Saturday, March 1, 2014

News Flash: Johnny Storm Is Not Black

Why didn't we get Denzel
to play him?
I was reading around a week ago or so, and I saw that a new cast for the Fantastic Four reboot was  revealed.  I've never really been a fan of the characters, but something bothered me with the new cast:  the actor playing Johnny Storm is black . . .

Now, at first many of you might be inclined to say "woah!  Jack, do you have a problem with black actors?!  That's incredibly racist of you!"  First: no, I don't have a problem with black actors--or black people for that matter.  And secondly: no, it is not racist of me, and here's why.

I have a serious problem with the new trend of casting actors who do not match the race/ethnicity of the characters from the original source material in some cases.  Let's consider this particular case.  For those who don't know, the story behind Johnny Storm, a.k.a. Human Torch, is that he is the biological brother of the Invisible Girl.  If you notice in the article, the actress playing Invisible Girl is as white as the driven snow.

So now, the writers have to make up some shenaniganry about them being half-siblings, or maybe siblings through adoption.  They could go with some sort of mixed race idea, but it is rare that a mixed child takes the traits entirely of one parent.  I suppose it doesn't really make a difference, but this underscores a serious problem with post-modern American thought.  They don't really care about making a compelling story:  they just didn't want an all-white cast.

I know there's no way to prove that, but what other explanation can there be?  I watched the Les Miserables 25th anniversary concert a couple years ago, and the actor playing the role of Javert was black.  I think the woman playing Fantine was Asian.  Both actors were very talented (especially the actress playing Fantine--amazing voice), but the problem is that the characters themselves are supposed to be white.  In 19th century France, it would have been virtually impossible for a man of African descent being a high-level police inspector in the capital city.  But more importantly, Victor Hugo's character was white.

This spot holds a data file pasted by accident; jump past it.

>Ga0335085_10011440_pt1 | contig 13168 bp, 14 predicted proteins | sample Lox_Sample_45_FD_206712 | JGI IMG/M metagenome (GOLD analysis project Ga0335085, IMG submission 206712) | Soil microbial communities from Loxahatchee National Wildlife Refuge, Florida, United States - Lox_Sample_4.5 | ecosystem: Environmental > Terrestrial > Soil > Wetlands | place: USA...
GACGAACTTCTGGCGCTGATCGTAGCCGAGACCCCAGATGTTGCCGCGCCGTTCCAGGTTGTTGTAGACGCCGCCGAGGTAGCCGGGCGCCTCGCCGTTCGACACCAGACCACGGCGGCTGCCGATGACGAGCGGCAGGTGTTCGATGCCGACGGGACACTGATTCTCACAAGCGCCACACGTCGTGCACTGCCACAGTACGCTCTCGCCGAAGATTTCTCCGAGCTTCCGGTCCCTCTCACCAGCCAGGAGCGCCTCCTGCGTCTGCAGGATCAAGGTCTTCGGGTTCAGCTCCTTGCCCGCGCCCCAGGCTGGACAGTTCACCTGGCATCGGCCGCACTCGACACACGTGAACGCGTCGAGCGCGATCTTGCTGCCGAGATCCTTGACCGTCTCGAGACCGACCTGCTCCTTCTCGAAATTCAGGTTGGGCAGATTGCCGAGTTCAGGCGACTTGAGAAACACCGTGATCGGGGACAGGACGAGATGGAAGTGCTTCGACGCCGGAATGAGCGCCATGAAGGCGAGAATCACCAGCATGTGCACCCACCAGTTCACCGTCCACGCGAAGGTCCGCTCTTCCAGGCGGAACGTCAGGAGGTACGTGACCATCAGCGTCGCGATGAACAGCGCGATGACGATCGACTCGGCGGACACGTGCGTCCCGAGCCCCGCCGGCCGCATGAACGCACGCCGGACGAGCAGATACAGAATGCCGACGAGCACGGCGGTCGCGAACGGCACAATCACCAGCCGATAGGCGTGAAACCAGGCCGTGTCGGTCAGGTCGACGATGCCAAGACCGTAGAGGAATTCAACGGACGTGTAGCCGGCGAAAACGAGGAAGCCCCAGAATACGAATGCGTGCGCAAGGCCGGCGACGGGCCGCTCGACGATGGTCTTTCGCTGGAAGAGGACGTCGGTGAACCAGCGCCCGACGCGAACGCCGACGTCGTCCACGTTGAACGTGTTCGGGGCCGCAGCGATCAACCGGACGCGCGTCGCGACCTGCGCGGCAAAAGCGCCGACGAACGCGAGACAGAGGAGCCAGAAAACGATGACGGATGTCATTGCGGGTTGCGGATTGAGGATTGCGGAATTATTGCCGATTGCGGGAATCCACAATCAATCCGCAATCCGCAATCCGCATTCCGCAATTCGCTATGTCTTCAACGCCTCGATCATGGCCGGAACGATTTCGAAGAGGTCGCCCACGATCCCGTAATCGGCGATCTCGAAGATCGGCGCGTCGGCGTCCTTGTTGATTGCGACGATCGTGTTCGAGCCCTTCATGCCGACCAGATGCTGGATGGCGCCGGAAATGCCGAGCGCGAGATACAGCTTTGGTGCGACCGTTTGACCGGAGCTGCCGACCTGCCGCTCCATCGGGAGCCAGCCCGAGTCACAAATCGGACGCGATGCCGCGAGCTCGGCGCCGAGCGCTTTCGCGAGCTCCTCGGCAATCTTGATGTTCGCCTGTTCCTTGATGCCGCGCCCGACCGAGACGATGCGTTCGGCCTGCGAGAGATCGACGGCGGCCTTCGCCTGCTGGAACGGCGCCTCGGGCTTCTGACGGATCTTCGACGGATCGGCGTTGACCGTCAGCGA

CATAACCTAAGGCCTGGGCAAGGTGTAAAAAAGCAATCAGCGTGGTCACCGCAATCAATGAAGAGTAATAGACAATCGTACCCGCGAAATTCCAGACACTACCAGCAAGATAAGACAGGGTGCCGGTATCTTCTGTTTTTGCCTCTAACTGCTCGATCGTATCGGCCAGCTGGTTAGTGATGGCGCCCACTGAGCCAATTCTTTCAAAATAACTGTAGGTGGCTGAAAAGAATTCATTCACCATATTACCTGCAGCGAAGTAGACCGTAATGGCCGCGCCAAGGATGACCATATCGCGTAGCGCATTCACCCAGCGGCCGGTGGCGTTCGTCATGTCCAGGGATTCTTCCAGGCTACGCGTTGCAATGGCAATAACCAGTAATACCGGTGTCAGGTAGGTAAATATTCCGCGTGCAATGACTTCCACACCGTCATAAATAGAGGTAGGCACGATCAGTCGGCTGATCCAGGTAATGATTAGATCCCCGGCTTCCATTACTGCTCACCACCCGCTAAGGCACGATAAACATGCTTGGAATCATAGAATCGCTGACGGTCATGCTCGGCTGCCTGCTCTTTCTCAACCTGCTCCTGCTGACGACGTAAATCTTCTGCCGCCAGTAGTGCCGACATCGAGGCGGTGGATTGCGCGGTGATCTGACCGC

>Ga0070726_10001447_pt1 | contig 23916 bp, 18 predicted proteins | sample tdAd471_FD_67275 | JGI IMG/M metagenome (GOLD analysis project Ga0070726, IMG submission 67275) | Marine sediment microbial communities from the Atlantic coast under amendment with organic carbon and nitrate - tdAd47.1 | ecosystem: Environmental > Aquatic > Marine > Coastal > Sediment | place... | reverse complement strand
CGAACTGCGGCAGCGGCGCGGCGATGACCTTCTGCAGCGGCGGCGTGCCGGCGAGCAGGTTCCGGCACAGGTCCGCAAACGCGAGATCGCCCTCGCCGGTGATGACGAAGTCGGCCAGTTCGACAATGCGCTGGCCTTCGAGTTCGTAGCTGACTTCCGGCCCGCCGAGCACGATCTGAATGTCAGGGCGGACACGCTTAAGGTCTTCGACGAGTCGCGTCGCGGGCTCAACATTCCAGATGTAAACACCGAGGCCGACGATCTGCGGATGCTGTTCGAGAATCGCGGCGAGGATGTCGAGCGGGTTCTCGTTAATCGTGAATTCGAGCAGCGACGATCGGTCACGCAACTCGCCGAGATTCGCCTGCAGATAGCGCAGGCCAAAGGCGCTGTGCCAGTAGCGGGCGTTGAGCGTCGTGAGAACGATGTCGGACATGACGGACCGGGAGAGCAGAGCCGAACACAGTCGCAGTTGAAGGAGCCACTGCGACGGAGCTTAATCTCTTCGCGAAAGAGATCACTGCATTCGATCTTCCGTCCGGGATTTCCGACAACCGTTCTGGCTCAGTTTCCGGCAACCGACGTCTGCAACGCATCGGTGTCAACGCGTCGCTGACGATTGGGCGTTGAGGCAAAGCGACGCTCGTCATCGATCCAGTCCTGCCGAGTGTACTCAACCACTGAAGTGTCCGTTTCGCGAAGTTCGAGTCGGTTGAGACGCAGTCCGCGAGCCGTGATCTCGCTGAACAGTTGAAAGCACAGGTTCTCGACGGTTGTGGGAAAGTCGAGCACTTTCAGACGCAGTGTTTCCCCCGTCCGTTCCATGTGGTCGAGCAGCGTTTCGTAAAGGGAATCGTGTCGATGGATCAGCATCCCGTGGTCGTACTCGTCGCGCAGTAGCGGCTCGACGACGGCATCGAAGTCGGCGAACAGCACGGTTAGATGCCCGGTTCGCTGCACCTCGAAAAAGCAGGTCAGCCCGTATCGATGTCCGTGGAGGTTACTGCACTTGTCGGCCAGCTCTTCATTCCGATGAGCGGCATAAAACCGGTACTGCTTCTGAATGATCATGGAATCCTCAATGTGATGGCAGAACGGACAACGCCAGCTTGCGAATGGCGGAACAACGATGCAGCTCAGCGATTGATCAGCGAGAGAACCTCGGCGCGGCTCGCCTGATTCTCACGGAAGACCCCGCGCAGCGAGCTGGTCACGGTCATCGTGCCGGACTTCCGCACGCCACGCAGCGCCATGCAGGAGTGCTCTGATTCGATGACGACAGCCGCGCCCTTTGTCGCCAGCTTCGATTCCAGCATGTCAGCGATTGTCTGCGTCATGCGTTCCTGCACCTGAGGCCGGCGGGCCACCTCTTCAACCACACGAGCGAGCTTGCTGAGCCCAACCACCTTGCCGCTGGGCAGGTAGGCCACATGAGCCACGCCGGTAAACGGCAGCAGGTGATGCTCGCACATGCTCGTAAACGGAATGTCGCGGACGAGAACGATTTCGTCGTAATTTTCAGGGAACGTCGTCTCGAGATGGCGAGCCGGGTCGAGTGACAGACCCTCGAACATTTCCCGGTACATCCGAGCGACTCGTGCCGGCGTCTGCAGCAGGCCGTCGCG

I've contemplated this for some time now.  I wanted to be sure that my thinking was straight before I voiced this opinion.  I considered the idea that perhaps there is some sort of artistic reasoning behind it.  But more than likely, it's more about diversity and inclusion than it is about art.  Considering the Fantastic Four film will likely have a terrible script and will probably fare no better than the previous F4 attempt, I highly doubt the decision to cast a black Johnny Storm had anything to do with art.  A majority of Hollywood writers churn out steaming piles of garbage on a regular basis, so forgive me if I have little faith in the artistic integrity of modern film writing.

It is not about art: it is about agenda.  Liberalmerica wants to send a message: people of color are allowed to play characters that are traditionally white.  It's sort of like the whole "Black Jesus," thing.  For a while, many people were saying "Jesus was black."  I understand what they were trying to say, that the common depiction of Jesus being a white man is historically inaccurate, but Jesus was not black, either.  Jesus was of Middle Eastern descent, so if anything, Jesus would have looked more Arab than anything.


He would make a great Jim!  Or maybe
we could cast him as Shaft!
If you don't believe this is about agenda, then consider this: would it be socially acceptable for a white actor to play a traditionally black character?  What if we got Benedict Cumberbatch to play Jim in an adaptation of Huckleberry Finn?  Or how about casting Michael Fassbender as Black Panther?  We know what the public outcry would be:  "These characters are supposed to be black!"


Here's the deal: Jesus was Middle Eastern, Jim in Huckleberry Finn is black, and Johnny Storm is white.  If you can convince me that any of that can or should be changed in the name of art, then I'll take it all back.  But don't be fooled if you think a black Human Torch has *anything* to do with art.

13 comments:

Jersey McJones said...

If you need to be convinced, then you already don't understand marketing. Black kids like to see hero movies too, Jack. It's nice for them. Can't that be reason enough?

JMJ

Jez said...

Are you aware of Patrick Stewart's production of Othello?